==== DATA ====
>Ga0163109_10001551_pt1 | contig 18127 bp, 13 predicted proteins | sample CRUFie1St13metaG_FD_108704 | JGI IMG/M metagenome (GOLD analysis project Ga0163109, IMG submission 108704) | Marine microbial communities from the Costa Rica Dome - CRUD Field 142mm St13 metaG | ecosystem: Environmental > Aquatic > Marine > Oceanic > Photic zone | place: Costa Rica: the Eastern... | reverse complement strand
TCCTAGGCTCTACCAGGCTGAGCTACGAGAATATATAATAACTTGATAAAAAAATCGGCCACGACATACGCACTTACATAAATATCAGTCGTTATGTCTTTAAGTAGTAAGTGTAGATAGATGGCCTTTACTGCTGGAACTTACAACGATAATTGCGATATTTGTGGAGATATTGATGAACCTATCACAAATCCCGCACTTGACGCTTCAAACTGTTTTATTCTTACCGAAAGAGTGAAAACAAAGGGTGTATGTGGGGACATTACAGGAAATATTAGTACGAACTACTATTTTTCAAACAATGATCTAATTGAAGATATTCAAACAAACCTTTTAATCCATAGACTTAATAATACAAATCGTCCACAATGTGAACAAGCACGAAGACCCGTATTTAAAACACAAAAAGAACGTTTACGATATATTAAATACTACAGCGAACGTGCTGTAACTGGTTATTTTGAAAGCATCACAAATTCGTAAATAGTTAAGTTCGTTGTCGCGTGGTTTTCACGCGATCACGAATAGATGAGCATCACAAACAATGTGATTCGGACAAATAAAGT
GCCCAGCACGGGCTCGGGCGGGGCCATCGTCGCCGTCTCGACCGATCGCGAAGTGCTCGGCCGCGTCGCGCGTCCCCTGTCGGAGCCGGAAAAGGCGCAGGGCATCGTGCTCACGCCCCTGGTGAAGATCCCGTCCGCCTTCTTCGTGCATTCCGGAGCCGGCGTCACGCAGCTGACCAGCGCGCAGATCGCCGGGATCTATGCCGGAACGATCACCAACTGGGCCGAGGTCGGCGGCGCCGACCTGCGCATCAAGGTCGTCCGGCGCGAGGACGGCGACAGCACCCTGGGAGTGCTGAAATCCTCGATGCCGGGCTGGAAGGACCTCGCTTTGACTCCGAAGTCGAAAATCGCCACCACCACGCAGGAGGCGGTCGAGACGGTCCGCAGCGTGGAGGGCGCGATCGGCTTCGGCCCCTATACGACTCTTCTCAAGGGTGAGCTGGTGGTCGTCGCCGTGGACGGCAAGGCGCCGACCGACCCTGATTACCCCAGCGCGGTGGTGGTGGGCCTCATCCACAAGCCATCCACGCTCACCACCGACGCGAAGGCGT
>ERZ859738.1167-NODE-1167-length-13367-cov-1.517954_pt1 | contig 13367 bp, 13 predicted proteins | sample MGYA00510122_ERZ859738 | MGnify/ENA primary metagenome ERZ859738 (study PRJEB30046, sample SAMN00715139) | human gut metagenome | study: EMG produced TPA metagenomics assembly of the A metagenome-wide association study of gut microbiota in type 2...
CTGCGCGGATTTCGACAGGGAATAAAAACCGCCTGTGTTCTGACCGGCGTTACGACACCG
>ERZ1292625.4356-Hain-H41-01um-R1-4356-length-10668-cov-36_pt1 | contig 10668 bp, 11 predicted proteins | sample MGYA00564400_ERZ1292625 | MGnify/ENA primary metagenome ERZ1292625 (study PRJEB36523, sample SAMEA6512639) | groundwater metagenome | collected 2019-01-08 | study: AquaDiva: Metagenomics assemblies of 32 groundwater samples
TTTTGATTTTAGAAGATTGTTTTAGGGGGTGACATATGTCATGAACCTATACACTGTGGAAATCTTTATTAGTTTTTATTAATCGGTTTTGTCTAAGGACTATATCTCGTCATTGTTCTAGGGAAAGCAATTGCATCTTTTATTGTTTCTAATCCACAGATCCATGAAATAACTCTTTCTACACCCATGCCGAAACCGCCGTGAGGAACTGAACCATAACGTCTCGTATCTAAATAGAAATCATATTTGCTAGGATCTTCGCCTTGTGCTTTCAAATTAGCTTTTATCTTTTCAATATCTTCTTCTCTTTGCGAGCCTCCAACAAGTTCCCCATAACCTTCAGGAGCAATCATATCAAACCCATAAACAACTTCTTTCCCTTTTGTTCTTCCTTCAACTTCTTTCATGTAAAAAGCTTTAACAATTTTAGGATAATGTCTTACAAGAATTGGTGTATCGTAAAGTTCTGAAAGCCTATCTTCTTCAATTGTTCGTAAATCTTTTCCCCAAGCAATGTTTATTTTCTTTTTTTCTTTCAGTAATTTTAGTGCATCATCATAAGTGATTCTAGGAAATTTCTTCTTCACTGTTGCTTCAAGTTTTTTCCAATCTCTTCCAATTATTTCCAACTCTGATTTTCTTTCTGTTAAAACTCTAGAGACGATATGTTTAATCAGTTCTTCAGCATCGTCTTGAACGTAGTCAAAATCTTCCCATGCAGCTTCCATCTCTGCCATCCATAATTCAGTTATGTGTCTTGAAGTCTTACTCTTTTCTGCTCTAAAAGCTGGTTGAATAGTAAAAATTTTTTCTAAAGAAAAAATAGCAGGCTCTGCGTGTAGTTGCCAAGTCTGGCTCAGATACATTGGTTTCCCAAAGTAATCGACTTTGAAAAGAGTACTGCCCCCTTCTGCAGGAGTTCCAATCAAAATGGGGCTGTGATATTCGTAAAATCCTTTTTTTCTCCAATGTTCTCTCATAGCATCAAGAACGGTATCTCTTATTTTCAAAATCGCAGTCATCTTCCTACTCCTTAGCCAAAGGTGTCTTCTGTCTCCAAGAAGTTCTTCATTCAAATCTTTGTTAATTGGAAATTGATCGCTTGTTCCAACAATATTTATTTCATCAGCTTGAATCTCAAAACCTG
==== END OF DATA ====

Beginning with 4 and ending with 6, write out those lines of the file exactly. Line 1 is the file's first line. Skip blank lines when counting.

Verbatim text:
>ERZ859738.1167-NODE-1167-length-13367-cov-1.517954_pt1 | contig 13367 bp, 13 predicted proteins | sample MGYA00510122_ERZ859738 | MGnify/ENA primary metagenome ERZ859738 (study PRJEB30046, sample SAMN00715139) | human gut metagenome | study: EMG produced TPA metagenomics assembly of the A metagenome-wide association study of gut microbiota in type 2...
CTGCGCGGATTTCGACAGGGAATAAAAACCGCCTGTGTTCTGACCGGCGTTACGACACCG
>ERZ1292625.4356-Hain-H41-01um-R1-4356-length-10668-cov-36_pt1 | contig 10668 bp, 11 predicted proteins | sample MGYA00564400_ERZ1292625 | MGnify/ENA primary metagenome ERZ1292625 (study PRJEB36523, sample SAMEA6512639) | groundwater metagenome | collected 2019-01-08 | study: AquaDiva: Metagenomics assemblies of 32 groundwater samples